The Rappahannock River Watershed

 

The Rappahannock River stretches 184 miles from the Blue Ridge Mountains to the Chesapeake Bay, starting out running over the rolling hills and then moving down into flatter country (pictures of upper, middle, lower basin).  Below Fredericksburg the water is brackish, supporting the crab and oyster industry.  The Rappahannock Watershed covers about 2,848 square miles, 6% of the state (picture).  The watershed is comprised of many different land uses, 55% of which are forested, 38% agriculture, and 7% Urban.  Between 1982 and 1997 there was a net loss of approximately 14,300 acres or a 4% decrease in cropland, pasture land shows a 13% loss, and forest land a 3% loss.  The majority of this land is being converted to developed land, resulting in a 60% increase from 1982-1997.

 

 

Although the Rappahannock has historically been considered one of the nations most pristine rivers, it is now facing many problems.  Water quality monitoring throughout the Rappahannock has indicated that there are increased nutrient and sediment loads entering the river and its tributaries.  Increases in these pollutants have caused a decrease in dissolved oxygen, and an increase in algal blooms, submerged aquatic grasses, and suspended solids.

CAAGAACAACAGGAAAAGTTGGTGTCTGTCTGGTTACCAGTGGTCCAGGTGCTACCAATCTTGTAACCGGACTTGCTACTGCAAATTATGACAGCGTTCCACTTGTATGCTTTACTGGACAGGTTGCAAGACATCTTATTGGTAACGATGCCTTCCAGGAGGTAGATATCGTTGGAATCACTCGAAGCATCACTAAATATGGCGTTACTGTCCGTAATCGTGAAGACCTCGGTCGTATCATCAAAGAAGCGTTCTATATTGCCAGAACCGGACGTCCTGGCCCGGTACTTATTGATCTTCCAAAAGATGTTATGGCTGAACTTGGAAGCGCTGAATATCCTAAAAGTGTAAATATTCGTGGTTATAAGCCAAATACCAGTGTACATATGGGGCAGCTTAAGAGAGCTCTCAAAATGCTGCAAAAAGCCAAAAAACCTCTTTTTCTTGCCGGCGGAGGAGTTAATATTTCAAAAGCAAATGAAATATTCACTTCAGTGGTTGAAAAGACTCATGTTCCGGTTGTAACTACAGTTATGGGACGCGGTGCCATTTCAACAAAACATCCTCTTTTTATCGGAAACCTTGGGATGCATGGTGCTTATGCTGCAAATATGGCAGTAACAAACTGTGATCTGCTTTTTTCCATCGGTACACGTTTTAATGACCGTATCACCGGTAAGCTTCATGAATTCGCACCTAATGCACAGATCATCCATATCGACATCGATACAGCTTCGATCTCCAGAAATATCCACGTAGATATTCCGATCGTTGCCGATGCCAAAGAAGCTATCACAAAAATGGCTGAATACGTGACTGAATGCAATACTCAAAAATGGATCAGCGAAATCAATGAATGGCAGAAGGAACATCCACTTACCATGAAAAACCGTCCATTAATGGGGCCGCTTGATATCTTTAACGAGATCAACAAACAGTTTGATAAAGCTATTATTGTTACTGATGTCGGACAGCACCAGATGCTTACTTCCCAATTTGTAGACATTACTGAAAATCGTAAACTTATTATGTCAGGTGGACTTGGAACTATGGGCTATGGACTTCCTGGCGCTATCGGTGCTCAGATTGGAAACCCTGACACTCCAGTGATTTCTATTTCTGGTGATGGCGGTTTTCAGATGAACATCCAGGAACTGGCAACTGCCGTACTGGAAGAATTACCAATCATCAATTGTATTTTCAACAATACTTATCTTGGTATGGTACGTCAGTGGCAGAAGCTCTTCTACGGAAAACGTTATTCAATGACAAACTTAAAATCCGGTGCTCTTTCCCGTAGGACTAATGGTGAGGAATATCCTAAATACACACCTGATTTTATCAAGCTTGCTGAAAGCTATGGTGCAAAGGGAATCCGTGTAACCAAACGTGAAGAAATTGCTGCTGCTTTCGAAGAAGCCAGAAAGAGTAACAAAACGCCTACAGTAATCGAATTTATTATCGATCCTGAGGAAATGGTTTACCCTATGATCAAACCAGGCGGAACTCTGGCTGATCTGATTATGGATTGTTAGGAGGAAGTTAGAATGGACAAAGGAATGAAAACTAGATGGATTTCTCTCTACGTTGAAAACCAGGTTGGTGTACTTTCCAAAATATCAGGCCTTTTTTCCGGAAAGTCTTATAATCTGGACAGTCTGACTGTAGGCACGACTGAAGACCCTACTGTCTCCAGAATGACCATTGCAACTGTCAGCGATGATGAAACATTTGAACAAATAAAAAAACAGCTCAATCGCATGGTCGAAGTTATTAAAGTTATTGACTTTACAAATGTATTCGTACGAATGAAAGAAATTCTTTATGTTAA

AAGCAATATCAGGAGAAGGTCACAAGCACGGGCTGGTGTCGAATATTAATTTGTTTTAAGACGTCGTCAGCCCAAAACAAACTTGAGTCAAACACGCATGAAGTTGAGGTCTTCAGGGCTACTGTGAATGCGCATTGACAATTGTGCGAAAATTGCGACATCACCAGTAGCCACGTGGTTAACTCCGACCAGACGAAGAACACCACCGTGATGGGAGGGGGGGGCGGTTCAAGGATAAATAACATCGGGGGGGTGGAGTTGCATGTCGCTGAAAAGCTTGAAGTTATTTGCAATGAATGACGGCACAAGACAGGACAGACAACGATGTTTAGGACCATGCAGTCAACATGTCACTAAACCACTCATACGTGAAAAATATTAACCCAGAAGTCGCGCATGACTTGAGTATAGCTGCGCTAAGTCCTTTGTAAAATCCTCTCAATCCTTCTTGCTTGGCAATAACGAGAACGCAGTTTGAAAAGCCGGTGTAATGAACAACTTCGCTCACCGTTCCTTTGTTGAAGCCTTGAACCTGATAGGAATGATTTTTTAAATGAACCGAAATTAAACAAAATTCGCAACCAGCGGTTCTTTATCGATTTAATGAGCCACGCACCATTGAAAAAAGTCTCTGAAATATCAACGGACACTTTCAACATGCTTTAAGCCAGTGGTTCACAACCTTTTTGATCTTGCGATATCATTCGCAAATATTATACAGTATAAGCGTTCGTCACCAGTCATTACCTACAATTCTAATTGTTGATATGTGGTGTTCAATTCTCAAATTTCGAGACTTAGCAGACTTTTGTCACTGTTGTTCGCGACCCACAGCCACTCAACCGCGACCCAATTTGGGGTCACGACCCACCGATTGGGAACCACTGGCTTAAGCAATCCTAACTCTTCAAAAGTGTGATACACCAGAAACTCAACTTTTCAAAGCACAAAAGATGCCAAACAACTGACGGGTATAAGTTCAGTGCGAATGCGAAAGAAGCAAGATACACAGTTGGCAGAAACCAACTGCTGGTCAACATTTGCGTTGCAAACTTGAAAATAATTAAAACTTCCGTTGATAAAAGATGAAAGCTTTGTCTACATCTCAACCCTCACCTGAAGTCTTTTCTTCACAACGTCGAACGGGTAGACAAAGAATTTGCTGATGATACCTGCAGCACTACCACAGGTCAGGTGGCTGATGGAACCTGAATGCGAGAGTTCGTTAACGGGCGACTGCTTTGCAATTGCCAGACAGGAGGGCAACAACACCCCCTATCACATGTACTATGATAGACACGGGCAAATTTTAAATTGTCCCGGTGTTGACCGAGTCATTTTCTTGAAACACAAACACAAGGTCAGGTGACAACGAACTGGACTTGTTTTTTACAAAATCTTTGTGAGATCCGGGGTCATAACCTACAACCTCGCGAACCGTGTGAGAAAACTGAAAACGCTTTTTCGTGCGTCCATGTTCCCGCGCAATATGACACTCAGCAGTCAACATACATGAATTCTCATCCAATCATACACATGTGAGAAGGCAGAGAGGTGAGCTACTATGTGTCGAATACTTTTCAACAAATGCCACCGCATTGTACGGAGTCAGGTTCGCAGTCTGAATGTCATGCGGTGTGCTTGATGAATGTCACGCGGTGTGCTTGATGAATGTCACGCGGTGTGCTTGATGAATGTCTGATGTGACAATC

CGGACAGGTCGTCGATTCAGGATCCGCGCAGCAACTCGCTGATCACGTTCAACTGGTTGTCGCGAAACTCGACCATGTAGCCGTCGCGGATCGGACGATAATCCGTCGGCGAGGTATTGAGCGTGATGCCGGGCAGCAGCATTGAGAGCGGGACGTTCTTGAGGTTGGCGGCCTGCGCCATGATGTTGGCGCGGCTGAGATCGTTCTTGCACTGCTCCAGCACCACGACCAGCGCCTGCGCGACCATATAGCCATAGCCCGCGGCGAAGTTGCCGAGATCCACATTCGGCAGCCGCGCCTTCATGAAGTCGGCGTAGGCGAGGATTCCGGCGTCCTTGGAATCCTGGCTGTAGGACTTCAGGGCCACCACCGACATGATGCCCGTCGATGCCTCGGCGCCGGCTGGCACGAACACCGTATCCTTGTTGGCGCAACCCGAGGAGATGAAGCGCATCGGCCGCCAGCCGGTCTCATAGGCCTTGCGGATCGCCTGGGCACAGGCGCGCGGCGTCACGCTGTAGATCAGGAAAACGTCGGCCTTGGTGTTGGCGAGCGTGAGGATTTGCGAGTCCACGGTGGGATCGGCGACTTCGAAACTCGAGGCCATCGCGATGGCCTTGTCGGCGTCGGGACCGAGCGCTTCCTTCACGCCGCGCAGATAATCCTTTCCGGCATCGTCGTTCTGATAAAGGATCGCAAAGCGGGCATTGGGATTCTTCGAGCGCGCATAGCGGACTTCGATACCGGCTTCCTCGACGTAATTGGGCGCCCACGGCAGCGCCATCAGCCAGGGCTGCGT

There are several possible causes of the increased problems.  The conversion of pasture, crop, and forest land to urban has increased the amount on impermeable surfaces in the watershed.  Impermeable surfaces, such as roads, do not allow water to filter through; instead the water runs off and enters the river and its tributaries at a much higher rate.  With the urban areas also comes an increase in homes where people want nice green lawns.  However, in the effort to have the greenest lawn in the neighborhood, homeowners often inadvertently over fertilize.  The grass is unable to use all the nutrients, and it has to go somewhere, so it runs off their land and eventually makes its way to the Rappahannock.  Talk with your neighbors about lawn fertilization.  Local extension offices can help you to make informed decisions on the amount and type of fertilizers needed by your lawn.  

 

 

 

 

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